BLITZER: Now, will there be some compensation? You had nine days, no business. Is there going to be -- I know there's compensation for the victims and their families, people who have been injured and dead. But what about the businesses that suffered?
BLITZER: Well, the mayor's office actually came in here again today. I mean, they've been tremendous. They -- they're trying to get federal assistance. And they said that the government is making this a federal disaster. And they're trying to get federal assistance for a lot of the businesses. Because there are a lot of businesses on the street hurting right now.
Just, I mean, this city is probably one of the greatest cities in the world to be in, because I've got to tell you, the people care here. And that's why I said the terrorists will never win, because you know what? We're too strong. You know, I've got a sign up here that says "Boston Strong." And the bottom line is, is we are. You know, we've got our Red Sox and Bruins and Celtics. And you know, we've got the people, too. So...
BLITZER: I can confirm that Boston is strong. Ed, thanks so much.
BORASH: Thank you, Wolf.
BLITZER: Good luck to you.
BORASH: Appreciate it.
BLITZER: Good luck to your employees, your family. Good luck to everybody in Boston.
BORASH: Thank you.
BLITZER: I want to thank Ed Borash for that interview.
Up next, is Tamerlan Tsarnaev's widow opening up to investigators? What we're learning about that. That's coming up.
BLITZER: Investigators are trying to find out if the Boston bombers took advantage of an al Qaeda how-to manual for building bombs. Our pentagon correspondent, Barbara Starr, has been looking into that.
BARBARA STARR, CNN CORRESPONDENT (voice-over): How did the Tsarnaev brothers learn to make the bombs the government says they used to attack the Boston Marathon? Congress has been told this online al Qaeda magazine, called "Inspire," is one possibility the FBI is looking at.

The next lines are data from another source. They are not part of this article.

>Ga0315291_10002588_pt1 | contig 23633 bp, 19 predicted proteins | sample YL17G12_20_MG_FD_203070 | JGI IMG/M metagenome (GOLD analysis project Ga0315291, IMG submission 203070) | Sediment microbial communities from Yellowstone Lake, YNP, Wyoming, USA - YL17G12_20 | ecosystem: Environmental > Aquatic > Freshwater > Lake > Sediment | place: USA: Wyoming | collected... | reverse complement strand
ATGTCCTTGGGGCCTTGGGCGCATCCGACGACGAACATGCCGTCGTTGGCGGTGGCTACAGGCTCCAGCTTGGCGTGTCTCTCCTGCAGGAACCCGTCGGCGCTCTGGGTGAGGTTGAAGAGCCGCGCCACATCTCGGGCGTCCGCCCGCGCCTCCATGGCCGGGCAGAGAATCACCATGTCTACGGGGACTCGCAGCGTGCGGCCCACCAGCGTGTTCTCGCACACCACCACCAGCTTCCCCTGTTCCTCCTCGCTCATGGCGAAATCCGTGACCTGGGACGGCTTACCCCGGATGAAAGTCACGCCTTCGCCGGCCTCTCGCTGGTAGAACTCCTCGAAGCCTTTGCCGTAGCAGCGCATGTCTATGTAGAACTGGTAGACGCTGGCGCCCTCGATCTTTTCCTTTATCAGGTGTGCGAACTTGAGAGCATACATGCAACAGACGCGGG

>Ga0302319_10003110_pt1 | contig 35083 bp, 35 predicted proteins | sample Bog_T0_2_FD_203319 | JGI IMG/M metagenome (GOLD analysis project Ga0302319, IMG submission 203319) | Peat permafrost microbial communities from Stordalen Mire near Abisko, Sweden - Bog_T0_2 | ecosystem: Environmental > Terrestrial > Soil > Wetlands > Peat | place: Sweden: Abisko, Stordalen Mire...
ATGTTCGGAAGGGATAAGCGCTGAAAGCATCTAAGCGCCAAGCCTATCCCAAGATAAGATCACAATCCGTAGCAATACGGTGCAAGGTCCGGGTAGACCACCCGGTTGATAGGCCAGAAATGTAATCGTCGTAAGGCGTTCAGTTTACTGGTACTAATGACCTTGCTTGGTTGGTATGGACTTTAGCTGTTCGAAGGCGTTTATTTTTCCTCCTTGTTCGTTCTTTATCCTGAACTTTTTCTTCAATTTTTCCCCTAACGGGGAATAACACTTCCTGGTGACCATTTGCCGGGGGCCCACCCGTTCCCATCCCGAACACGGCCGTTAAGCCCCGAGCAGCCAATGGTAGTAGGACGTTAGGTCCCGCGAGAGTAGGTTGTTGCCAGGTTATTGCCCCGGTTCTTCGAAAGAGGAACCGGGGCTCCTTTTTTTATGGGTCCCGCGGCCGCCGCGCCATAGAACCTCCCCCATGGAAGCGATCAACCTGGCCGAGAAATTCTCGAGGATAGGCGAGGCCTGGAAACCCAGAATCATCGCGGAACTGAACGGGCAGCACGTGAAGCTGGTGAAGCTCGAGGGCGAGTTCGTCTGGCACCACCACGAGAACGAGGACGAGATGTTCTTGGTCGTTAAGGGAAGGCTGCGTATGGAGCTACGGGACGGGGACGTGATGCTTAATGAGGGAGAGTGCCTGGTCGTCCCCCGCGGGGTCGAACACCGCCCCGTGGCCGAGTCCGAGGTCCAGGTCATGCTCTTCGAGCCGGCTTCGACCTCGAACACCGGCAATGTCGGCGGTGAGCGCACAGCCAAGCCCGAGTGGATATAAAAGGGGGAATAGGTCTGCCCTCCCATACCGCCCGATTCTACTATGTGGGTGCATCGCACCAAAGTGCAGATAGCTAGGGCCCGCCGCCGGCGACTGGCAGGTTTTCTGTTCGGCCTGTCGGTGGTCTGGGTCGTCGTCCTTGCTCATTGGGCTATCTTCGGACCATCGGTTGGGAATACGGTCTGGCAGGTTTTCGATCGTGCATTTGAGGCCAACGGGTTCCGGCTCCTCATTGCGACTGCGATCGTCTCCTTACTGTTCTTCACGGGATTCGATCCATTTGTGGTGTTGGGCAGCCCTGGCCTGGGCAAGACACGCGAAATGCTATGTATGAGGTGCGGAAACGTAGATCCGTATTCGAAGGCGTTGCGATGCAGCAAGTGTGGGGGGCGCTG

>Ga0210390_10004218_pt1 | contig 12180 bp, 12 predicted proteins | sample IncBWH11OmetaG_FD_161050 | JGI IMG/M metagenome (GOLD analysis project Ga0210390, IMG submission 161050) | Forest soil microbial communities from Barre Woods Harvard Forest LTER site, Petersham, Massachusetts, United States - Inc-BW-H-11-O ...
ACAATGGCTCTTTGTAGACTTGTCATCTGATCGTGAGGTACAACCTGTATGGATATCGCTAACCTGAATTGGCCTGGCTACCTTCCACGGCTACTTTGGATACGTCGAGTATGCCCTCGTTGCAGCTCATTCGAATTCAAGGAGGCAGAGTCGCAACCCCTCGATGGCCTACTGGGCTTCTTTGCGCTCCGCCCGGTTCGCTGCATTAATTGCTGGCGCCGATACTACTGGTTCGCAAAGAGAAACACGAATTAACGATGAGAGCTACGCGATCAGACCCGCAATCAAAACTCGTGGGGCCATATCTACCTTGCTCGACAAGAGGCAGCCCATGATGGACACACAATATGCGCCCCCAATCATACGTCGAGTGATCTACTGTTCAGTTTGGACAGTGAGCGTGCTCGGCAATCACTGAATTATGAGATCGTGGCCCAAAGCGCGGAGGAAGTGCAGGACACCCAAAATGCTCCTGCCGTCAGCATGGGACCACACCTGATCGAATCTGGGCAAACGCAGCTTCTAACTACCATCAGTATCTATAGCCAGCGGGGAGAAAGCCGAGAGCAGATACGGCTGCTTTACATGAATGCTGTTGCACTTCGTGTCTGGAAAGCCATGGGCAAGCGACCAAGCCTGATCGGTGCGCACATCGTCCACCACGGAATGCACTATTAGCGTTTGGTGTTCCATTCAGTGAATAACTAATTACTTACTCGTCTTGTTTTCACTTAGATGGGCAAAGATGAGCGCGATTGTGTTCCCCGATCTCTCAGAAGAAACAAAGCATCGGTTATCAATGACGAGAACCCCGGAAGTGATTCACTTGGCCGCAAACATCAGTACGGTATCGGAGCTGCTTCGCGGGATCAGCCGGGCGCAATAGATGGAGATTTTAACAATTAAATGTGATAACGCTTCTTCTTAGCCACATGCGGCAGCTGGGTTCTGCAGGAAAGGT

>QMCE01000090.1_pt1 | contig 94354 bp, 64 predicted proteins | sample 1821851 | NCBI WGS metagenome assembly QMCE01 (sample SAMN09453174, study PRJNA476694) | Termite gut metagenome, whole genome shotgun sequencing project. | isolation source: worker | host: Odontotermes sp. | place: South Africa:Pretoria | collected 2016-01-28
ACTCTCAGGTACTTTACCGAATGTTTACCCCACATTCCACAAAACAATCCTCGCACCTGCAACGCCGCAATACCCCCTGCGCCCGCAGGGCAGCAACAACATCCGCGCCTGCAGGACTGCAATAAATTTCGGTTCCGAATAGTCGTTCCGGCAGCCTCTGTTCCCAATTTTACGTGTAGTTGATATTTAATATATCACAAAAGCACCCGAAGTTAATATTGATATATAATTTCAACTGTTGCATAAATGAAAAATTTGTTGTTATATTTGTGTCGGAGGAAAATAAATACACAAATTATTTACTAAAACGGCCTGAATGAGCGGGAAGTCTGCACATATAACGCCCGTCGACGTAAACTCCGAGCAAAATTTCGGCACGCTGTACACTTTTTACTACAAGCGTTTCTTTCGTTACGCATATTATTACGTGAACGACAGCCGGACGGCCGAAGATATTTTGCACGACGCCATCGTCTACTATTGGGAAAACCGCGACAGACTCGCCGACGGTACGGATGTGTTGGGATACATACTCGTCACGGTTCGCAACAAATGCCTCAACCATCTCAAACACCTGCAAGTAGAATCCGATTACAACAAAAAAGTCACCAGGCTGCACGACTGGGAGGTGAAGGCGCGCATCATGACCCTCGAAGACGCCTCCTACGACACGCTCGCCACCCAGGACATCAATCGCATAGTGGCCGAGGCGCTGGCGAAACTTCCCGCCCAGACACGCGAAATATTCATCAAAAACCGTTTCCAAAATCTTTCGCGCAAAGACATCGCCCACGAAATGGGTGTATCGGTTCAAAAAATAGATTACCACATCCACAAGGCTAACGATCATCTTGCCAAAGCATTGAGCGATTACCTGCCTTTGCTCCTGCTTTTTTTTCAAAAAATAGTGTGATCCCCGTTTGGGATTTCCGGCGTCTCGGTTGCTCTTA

SEN. SAXBY CHAMBLISS (R), GEORGIA: There is very clear indication that they reviewed "Inspire."
REP. BENNIE THOMPSON (D), MISSISSIPPI: It's targeted members of Congress and other things. It gives notices, how you can make bombs.
STARR: This 2010 "Inspire" article, "Make a Bomb in the Kitchen of Your Mom," has been downloaded around the world. "Inspire," printed in English, worries counterterrorism officials for its appeal to individuals living in the west. The Yemeni-American cleric, Anwar al-Awlaki, was a driving force behind it, until a U.S. drone strike killed him in 2011.
PAUL CRUICKSHANK, CNN TERRORISM ANALYST: There are a number of striking similarities between the devices described in the criminal complaint and the Boston incident, and the magazine.
STARR: Similarities like the use of pressure cookers, B.B. pellets and nails inside the bomb, set within an adhesive material similar to what "Inspire" calls for. An explosive powder was used in Boston. "Inspire" suggests the same elements. And...
CRUICKSHANK: Another issue of "Inspire" that recently came out included advice about how to launch a successful attack in the west, and advised to launch an attack against a sporting event, in a crowded space.
STARR: CNN commissioned experts to show David Mattingly a pressure-cooker bomb.
DAVID MATTINGLY, CNN CORRESPONDENT: We are now over a quarter of a mile away from where we left that pressure cooker.
(voice-over): But that's still not far enough to avoid flying shrapnel. So we're watching from inside a bunker.
UNIDENTIFIED MALE: Two, one...
STARR: Now, a senior U.S. official tells CNN investigators still must determine if the men may have looked at other Web sites to learn additional information about bomb making, any number of Web sites, and they, of course, want to know, still, did anyone help them, and who sold them the bomb-making materials -- Wolf.
BLITZER: Important questions indeed. Barbara, thanks very, very much.